A few years ago, actually 17 years ago, I was suffering the increasingly common syndrome of “lawyer burnout” and decided to try my hand at homebuilding. In negotiating the sale of a luxury home I was building I made the mistake of closing the sale while the home was still under construction so that I became the general contractor to finish it. Part of the price was paid at closing and the remaining was to be paid on completion. When that time came the very wealthy buyer and now owner wanted to renegotiate the price which had been previously agreed upon. When I refused I was told in no uncertain terms why I should reconsider: “I’ll keep you tied up in litigation for three years,” he said.
This individual was a shopping center entrepreneur. In that roll he had regular involvement in construction projects. I later learned that threats of litigation were his regular practice in dealing with contractors in order to intimidate them into agreeing to a reduction in the final payment, even though the amount was already stated in a written contract entered into previously. Of course he didn’t just make these threats off the cuff and out of the blue. He would lay the groundwork for this game plan by documenting alleged construction defects, all of which were either greatly exaggerated or completely phony.
It was a cunning strategy that worked most of the time because contractors knew he commanded the financial resources to carry out his threat, and in many cases contractors rely on lines of credit to keep them afloat. Being tied up in court for 3 years awaiting final payment would subject them to interest and other costs of delay. The expense of a long drawn out lawsuit would would erase any profit they had in the deal. Attorney fees alone could turn the project into huge loss. Taking a smaller-by-comparison hit on their profit in the job would be the better choice.
The object of tying someone up in court for years is not to win in the end. It is to force the other party to agree to something he would never agree to if not for the punishsing losses he would incur to defend a frivolous lawsuit, even if he eventually won. Statutes and court rules have been enacted to discourage frivolous and groundless law suits, but creative plaintiffs’ lawyers can usually find a path through that thicket.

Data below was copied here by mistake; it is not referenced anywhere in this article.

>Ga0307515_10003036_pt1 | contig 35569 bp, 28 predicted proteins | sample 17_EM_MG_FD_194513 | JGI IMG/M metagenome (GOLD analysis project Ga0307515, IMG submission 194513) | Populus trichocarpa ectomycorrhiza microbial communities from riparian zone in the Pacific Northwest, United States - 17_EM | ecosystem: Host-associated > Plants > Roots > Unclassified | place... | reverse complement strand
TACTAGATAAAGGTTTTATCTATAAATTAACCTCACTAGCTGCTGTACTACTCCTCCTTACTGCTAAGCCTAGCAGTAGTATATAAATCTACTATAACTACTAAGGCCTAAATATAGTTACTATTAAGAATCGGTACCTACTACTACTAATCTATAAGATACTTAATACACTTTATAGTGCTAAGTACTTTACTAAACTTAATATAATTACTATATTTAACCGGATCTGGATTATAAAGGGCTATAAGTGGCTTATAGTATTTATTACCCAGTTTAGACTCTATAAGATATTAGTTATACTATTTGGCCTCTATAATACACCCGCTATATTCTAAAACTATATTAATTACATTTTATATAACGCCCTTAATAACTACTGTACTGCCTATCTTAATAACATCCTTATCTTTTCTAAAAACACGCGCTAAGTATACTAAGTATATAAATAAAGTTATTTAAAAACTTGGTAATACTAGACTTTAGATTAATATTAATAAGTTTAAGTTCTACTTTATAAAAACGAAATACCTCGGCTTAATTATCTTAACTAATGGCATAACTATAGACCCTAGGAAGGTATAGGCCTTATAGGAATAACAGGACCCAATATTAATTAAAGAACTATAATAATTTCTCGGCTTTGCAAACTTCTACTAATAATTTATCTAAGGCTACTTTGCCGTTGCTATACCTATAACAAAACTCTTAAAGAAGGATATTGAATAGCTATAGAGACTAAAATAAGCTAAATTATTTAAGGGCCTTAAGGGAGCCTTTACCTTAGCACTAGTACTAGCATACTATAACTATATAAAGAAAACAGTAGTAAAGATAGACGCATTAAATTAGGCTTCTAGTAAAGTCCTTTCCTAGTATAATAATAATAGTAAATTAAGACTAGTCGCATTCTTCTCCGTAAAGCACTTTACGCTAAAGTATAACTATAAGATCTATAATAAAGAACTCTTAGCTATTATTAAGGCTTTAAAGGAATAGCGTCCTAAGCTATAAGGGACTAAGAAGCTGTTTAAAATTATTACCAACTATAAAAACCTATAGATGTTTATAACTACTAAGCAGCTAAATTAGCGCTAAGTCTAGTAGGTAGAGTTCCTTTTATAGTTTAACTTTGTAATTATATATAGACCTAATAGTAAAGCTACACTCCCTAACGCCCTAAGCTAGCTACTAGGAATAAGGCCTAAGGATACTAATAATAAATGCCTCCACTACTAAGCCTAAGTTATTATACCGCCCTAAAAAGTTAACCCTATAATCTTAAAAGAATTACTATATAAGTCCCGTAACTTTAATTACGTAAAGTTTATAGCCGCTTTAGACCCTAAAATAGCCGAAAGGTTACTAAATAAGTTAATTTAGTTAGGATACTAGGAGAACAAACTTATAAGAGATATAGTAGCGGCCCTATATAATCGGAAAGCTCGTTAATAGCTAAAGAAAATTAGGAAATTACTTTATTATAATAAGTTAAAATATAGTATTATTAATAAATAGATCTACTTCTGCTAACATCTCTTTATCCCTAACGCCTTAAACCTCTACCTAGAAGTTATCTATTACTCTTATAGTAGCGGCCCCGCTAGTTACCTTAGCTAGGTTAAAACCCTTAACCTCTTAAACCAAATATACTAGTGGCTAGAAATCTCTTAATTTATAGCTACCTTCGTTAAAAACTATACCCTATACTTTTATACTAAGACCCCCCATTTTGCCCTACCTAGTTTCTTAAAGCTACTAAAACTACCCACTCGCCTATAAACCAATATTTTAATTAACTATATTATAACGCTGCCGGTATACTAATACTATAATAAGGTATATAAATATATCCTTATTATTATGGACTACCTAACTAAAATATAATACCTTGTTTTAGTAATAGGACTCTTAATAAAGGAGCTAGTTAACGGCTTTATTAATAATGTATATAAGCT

In a story or a movie the “MacGuffin” is the thing the hero wants. To MacGuffinize something is to focus all the attention on the hero and his travails at getting the thing he wants. This is all to the exclusion of whether the hero actually deserves to get what he wants or whether his tactics for getting it are legitimate and honorable or underhanded and dishonest. The MacGuffinizatiion of the courts allows the legal sysemt to be used by disreputable people forcing others into a process designed to punish them and break their will to claim what is rightfully theirs. It is a tragic failure by the lawyers and judges who are the gatekeepers of justice.
Sadly, the MacGuffinization of the American court system is proceeding apace at every turn. My little story pales in comparison to how this is happening in the American political arena.
Daniel Payne expounds on this in How the Left is Weaponizing of the American Legal System. He recounts how the Left in America uses the legal process to punish dissent from their radical agenda. There are abundant real life examples of legal bullying by the Left to get the MacGuffin they want, the silencing of dissenters. They include David Daleiden and Planned Parenthood, Rick Perry and Travis County, The Wisconsin John Doe Affair, Mark Steyn and Michael Mann, Global Warming and RICO, and Prosecuting Gun Manufacturers. These are the indidents Damiel Payne writes about. There are may more.
Nothing is more important than the next election. If Hillary Clinton becomes president we can expect the weaponization of the Ameican legal system to go nuclear. This will be done by a woman with a 40-year history of dishonesty, lying, law breaking and corruption. A woman that has done all that and yet somehow avoided ever being held accountable by our justice system.